Recently, the Food and Drug Administration announced new proposed recommendations for the Nutritional Fact labels which will be rolled out over the next five to seven years.
Within the next 90 days, the FDA will be releasing two versions of new nutrition labels for over 700,000 foods sold in America. This would be the first change to America’s nutrition labels since the early 1990s. These changes were proposed by the Obama administration during the fourth anniversary of Michelle Obama’s “Let’s Move!” campaign, which promotes physical exercise and a balanced nutritional diet to help reduce America’s high obesity rate.
One of the biggest proposed changes includes how the serving sizes are calculated. Changing to more accurate serving sizes, adjusted to be more realistic representations of the amount of food a person would typically consume, may defer people from certain unhealthy choices.
Will the way sugar and serving sizes are declared on the new nutrition labels make a difference in how you consume food?
Are you getting your daily fiber intake? Do you know how much fiber you need daily? Do you know why fiber is so important?
Getting enough fiber in your diet can cut your risk for heart disease and colon cancer, improve your health, reduce belly fat, and help dieting success in a number of ways. Women need 25 grams per day, and men should get 38 grams per day.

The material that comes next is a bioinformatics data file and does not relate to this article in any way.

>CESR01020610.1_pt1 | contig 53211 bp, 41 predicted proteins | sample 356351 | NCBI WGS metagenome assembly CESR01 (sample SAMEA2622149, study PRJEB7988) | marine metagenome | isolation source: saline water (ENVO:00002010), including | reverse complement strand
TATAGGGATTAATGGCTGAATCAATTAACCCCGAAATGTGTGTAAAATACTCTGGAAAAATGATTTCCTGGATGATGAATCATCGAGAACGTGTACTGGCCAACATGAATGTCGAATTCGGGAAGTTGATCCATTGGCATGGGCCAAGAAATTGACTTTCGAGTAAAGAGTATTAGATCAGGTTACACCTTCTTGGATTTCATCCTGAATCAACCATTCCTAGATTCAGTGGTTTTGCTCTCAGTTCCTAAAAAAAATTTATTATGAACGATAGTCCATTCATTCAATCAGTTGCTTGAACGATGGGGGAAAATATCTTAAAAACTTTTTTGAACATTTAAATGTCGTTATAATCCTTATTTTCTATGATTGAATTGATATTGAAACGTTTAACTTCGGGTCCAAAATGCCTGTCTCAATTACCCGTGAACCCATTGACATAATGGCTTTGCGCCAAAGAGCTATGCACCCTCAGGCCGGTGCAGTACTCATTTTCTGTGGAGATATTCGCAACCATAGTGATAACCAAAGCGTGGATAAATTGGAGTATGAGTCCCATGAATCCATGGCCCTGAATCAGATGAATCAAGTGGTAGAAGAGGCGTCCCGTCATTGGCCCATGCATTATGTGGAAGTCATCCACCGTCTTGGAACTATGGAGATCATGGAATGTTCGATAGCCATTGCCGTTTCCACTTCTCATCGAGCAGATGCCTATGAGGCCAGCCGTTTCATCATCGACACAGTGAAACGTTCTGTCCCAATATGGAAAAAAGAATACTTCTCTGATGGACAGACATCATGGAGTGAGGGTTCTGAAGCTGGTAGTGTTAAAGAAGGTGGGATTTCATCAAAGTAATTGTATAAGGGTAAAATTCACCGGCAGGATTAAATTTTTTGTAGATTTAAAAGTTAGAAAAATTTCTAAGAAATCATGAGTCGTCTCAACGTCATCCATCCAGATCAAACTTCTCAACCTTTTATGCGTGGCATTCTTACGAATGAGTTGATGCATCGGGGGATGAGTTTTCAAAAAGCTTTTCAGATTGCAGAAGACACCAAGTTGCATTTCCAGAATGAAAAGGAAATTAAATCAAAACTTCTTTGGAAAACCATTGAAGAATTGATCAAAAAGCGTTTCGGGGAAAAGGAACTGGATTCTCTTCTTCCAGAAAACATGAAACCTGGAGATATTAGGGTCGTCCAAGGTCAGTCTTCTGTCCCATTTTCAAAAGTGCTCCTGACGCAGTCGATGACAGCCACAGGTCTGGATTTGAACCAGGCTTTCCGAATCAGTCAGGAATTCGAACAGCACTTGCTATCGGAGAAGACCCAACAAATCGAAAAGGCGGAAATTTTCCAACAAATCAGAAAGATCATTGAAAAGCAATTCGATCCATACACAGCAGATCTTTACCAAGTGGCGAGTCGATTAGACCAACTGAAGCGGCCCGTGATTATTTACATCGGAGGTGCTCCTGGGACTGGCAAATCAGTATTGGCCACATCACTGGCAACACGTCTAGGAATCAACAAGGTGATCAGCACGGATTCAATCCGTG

There are 2 different kinds of fiber: soluble (meaning that it partially dissolves in water) and insoluble (meaning that it resists digestion and does not dissolve in water).
- Soluble fibers: beans, peas, lentils, oatmeal, oat bran, nuts, seeds, psyllium, apples, pears, strawberries, and blueberries; lowers LDL (bad) cholesterol, regulates blood sugar, and lowers the risk of heart disease and type 2 diabetes.
- Insoluble fiber: whole grains, barley, couscous, brown rice, bulgur, wheat bran, nuts, seeds, carrots, cucumbers, zucchini, celery, green beans, dark leafy vegetables, raisins, nuts, grapes, and tomatoes; also known as roughage, and it helps keep you regular, prevents constipation, and reduces the risk of diverticular disease.
The best natural sources of fiber are:
- Mixed veggies
- Cocoa powder
- Sweet potato
- Dried figs
10 Surprising Fiber Finds – Guide to Daily Fiber – Everyday Health
Make your breakfast a fat-burning, muscle-building inferno using these 5 secrets!
Secret #1: Eat at least 20 grams of leucine-rich protein at breakfast. The best sources are milk and egg protein.
Secret #2: Don’t hesitate to add another scoop of protein to your shakes, or more eggs to your omelet for that matter. You can eat up to 30-40 g of milk and/or egg protein at breakfast.
Secret #3: Consume 30% of your calories from protein, 30% from carbs and 40% from fat
Secret #4: Eat low-glycemic, high-fiber carbs. Low glycemic foods include oatmeal, beans and vegetables, which are packed with fat, fiber and protein and cause a slow, steady digestion, leading to a longer period of satiety.
Secret #5: Limit your carb intake at breakfast to about 40 g.